• New Mexico allocated $5 million to its return-to-work initiative and $5 million to provide returning Chilean farmworkers with bonuses.
  • Oklahoma invested $24 million to provide the first 20,000 Oklahomans receiving unemployment benefits who found new jobs with a $1,200 one-time payment.

Most of these programs failed to address the primary concerns behind the substantial number of unfilled jobs: parents needing to be home while their children’s schools are closed, workplaces being a high-risk setting for coronavirus transmission, and workers seeking better pay and working conditions in a strong labor market.[11] Moving forward, states should invest their FRF in programs that address the systemic barriers behind unemployment through subsidizing child care and health care, and by investing in subsidized job programs that cover some or all of an individual’s wages to help connect them to permanent, unsubsidized employment.[12]

General Economic Development

To address pandemic-related economic losses, 29 states, D.C., and the U.S. Territories have used $4.3 billion of their Fiscal Recovery Funds to invest in targeted communities, such as downtowns in small cities, or in industries that are vital to the state economy, such as state agriculture, tourism, and community centers.

Some notable examples of states using their FRF on general economic development include:

  • Alaska used $90 million to provide grants to tourism and other businesses to offset revenue losses or to respond to the pandemic, and spent an additional $50 million on grants to local governments with significant losses due to COVID-19.
  • Illinois allocated $45 million to support improvements and investment in commercial corridors and downtowns that experienced disinvestment, particularly in communities hardest hit by COVID-19.
  • Puerto Rico invested $50 million to promote Puerto Rico as a destination, $20 million on encouraging domestic tourism, and an additional $50 million on other tourism efforts.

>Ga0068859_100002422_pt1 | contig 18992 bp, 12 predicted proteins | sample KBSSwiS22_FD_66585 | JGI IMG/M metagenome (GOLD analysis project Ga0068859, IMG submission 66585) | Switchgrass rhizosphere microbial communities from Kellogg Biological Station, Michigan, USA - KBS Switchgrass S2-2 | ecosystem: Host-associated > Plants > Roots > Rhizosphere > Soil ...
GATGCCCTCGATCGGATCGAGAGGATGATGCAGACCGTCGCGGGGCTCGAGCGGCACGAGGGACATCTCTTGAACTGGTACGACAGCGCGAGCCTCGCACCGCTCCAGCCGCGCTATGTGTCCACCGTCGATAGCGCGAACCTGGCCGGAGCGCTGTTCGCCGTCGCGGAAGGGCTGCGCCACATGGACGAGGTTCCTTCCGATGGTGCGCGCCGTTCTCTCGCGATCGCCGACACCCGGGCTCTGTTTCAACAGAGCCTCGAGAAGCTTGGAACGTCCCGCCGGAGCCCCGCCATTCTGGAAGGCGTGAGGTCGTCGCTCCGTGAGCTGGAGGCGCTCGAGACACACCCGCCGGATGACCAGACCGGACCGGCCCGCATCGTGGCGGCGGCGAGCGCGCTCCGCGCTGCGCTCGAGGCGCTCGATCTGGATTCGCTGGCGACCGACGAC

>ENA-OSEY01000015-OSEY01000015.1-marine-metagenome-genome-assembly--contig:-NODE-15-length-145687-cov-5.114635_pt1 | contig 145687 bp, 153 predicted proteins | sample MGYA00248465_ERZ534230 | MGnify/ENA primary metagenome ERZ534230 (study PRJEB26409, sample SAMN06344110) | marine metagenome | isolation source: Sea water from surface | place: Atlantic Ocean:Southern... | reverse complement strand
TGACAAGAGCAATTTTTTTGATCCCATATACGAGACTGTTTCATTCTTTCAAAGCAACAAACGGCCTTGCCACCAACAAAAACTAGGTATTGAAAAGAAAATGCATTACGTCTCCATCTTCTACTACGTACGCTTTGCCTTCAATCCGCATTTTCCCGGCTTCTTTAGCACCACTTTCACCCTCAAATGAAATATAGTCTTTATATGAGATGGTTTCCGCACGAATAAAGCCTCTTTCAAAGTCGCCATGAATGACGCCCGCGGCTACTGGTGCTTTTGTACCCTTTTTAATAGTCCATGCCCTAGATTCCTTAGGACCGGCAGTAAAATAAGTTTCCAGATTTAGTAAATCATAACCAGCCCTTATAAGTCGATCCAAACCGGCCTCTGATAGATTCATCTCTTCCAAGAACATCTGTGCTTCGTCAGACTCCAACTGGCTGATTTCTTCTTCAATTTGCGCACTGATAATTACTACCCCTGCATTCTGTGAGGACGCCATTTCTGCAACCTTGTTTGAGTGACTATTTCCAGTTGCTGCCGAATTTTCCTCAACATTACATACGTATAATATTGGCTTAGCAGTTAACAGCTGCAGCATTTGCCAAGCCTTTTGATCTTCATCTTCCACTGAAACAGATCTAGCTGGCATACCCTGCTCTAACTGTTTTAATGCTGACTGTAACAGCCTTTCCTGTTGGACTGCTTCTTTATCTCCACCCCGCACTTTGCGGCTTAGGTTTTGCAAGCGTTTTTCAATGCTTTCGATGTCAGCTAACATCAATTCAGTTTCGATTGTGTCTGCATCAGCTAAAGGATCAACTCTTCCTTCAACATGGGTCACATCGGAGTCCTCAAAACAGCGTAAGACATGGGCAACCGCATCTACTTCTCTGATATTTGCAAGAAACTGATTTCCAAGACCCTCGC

• Wisconsin appropriated $200 million to fund the Neighborhood Investment Fund, a competitive grant program geared toward helping communities. The state also spent $50 million on grants to community partners to eliminate disparities and promote equity and inclusion.

Recommendations for Using Remaining Federal Aid to Support an Equitable Economic Recovery

With $70 billion remaining in Fiscal Recovery Funds, states should continue to invest in economic relief and development programs that prioritize racial and economic equity. Some states — but far from all — have implemented equity-focused economic relief and development initiatives. Moving forward, state policymakers should use some of their remaining FRF resources to support an economic recovery in ways that focus on workers, communities, and businesses hardest hit by the COVID-19 pandemic and to address the racial and economic disparities that the crisis has widened.  

End Notes

[1] This report reflects data collected by CBPP on state uses of Fiscal Recovery Funds. It relies in part on extensive Fiscal Recovery Fund tracking conducted by the National Conference of State Legislatures.

[2] Cortney Sanders and Maya El Jawhari, “States Should Apply 3 Principles to Create an Antiracist, Equitable Recovery,” CBPP, March 31, 2022,

[3] CBPP, “Chartbook: Tracking the Post-Great Recession Economy,” updated April 1, 2022,

[4] Rhode Island Commerce Corporation, “Raimondo Announces $100 Million in Funds for State’s Small Businesses,” July 16, 2020,

[5] Chairwoman Nydia M. Velásquez, “The State of Black-Owned Small Businesses in America,” House Committee on Small Business, February 26, 2021,

[6] MetLife & U.S. Chamber, “Special Report on Women-Owned Small Businesses During COVID-19,” August 26, 2020,

[7] Office of Governor Larry Hogan, “Governor Hogan, President Ferguson, Speaker Jones Announce Bipartisan Agreement For American Rescue Plan Funding,” March 31, 2021,

[8] Molly Kinder, “COVID-19’s essential workers deserve hazard pay. Here’s why — and how it should work,” Brookings Institution, April 10, 2020,

[9] LaDonna Pavetti and Gina Azito Thompson, “Important Investments in Build Back Better Would Expand Pathways to Quality Jobs, Promote Equity,” CBPP, February 9, 2022,

[10] Ibid.

[11] Greg Rosalsky, “The Great Resignation? More like The Great Renegotiation,” NPR Planet Money, January 25, 2022,

[12] Ed Lazere, “States Should Use Federal Relief Funds to Jumpstart Long-Term Investments in a Better, More Equitable Future,” CBPP, October 7, 2021,